Home > General Topics > Economics > No confidence in U.S. and British debt

No confidence in U.S. and British debt

  1. This thread is all Bull S.

    If there was no confidence in US Debt, you would see US Treasury Bonds' yielding %20 instead of %0.5 like it is now.

    Get your facts straight before you post anything.
  2. True. I can't say I have a lot of confidence in US Debt personally, but obviously there are plenty that do. 5 years from now, it may be a completely different game however.
  3. Assuming deficit projections by the Congressional Budget Office for the 2009 and 2010 fiscal years are right, and adding the cost of the stimulus plan, the bank rescue plan and borrowing costs, public debt would rise from 41 percent of G.D.P. in September 2008 to about 70 percent of G.D.P. three years later. That is roughly in line with Hungary’s December 2008 ratio.

    Treasury Yields absolutely inacceptable. Where is the risk premium associated with the above scenario ? :confused:
  4. What do you mean Treasury Yields are absolutely inacceptable? If the risk premium was high, you would see interest rates going up.

    If the interest rates are extremely low, that means the risk premium is extremely low.

    Simple as that.

    but if you are saying market is pricing these securities wrong, then that is a different story. How can the thousands of investors all around the world making the same mistake?
  5. Government debt in Japan is 180% of GDP. JGBs still yield what like 2.0%? :cool:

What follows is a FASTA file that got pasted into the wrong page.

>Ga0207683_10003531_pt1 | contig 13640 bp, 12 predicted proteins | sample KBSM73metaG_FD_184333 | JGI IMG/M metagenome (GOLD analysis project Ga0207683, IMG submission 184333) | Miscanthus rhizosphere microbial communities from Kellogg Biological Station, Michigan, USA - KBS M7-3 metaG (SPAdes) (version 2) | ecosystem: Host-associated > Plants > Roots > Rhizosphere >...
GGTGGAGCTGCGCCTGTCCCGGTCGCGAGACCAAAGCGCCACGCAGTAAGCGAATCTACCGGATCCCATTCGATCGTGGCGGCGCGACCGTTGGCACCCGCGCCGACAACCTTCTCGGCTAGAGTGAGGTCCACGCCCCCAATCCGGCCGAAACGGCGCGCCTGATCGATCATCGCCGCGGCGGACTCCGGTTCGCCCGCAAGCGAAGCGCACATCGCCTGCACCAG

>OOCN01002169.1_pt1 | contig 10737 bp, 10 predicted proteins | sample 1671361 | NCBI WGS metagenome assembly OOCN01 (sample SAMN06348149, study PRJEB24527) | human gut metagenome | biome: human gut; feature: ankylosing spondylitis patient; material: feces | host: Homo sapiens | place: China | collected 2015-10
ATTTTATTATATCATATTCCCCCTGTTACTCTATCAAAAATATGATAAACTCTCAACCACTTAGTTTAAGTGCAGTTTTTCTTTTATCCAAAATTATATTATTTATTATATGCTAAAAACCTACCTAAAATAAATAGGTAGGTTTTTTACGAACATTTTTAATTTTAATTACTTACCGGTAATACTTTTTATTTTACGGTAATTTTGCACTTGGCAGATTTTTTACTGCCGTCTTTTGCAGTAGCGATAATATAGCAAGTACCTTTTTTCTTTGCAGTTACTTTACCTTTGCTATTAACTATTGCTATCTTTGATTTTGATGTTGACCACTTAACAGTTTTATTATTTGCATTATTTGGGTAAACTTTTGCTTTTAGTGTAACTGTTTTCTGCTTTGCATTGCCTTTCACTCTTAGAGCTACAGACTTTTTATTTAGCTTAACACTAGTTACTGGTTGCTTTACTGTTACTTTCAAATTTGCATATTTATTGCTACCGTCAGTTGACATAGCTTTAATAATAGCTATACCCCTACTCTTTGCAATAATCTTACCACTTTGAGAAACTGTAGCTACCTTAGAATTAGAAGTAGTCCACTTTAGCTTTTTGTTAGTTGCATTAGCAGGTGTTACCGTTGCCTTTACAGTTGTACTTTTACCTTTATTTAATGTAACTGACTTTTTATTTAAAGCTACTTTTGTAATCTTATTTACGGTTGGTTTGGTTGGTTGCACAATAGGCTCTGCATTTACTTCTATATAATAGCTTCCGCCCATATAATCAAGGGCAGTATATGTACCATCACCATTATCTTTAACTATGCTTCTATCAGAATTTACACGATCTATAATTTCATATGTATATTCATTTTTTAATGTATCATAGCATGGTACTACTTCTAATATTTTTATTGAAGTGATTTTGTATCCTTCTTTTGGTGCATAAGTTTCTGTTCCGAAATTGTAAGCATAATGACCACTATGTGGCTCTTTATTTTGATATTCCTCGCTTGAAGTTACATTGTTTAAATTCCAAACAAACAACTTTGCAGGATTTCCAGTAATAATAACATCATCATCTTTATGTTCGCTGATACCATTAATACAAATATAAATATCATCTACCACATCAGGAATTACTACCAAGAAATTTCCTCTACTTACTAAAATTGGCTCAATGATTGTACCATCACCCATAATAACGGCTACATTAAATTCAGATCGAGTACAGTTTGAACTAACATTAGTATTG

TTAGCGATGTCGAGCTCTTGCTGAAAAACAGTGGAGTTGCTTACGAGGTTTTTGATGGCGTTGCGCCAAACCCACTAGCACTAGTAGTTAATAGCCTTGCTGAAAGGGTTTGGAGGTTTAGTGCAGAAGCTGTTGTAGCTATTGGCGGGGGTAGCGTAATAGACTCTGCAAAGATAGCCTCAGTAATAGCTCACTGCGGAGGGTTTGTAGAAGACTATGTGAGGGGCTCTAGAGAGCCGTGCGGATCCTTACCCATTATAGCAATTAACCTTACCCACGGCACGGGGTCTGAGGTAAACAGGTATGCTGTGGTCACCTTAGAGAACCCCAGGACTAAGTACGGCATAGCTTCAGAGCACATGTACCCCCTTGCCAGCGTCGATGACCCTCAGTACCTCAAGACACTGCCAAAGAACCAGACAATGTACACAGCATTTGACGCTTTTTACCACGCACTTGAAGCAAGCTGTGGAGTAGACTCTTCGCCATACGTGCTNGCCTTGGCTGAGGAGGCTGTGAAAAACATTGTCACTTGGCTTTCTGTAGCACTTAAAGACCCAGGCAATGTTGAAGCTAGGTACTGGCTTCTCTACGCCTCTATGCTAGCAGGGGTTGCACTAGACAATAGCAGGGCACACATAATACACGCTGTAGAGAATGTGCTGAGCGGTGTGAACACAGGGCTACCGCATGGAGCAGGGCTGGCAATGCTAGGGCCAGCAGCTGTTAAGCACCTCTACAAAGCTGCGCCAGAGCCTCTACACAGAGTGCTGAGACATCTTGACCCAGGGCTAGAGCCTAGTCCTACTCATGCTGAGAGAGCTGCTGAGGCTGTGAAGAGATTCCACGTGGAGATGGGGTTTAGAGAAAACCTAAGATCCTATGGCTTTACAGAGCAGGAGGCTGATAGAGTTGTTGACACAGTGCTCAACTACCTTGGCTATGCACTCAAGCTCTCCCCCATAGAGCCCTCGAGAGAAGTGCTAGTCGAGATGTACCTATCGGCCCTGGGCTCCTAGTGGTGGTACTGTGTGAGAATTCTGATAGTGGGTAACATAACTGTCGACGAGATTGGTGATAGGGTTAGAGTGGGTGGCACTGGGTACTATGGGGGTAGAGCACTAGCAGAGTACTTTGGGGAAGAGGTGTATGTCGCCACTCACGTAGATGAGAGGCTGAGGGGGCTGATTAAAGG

6. In Geithner's testimony, a Congressman just said the U.S. is in danger of losing its AAA rating.

    Moodys threatened to yank the U.K.'s AAA rating just this morning.

    No confidence.

    These are turbulent times.
  7. the game is between resource holders and money printers...

    the reason yields are so low is that money can be continously printed to buy up supply to protect the inventory of debt already accumulated, mainly by our asian counter parts.

    that pool of money can take prices to wash out any speculative sellers. Ultimately what it does is, its a form of theft from resource holders.. they are being payed in garbage for resources that have some value.

    To fight this the resource holders have to refunnel the money into hard assets in the countries the money is being printed in. This fuels inflationary pressures of staggering proportions. Its a form of inflationary arbitrage..
  8. what ... the same investors who bought into the structured products market? surely you jest
  9. I'm with Spectre2007, and am convinced that the expanding balance sheet of the Fed and the low yields are connected in one way or another. Wondering when the true story on this will break...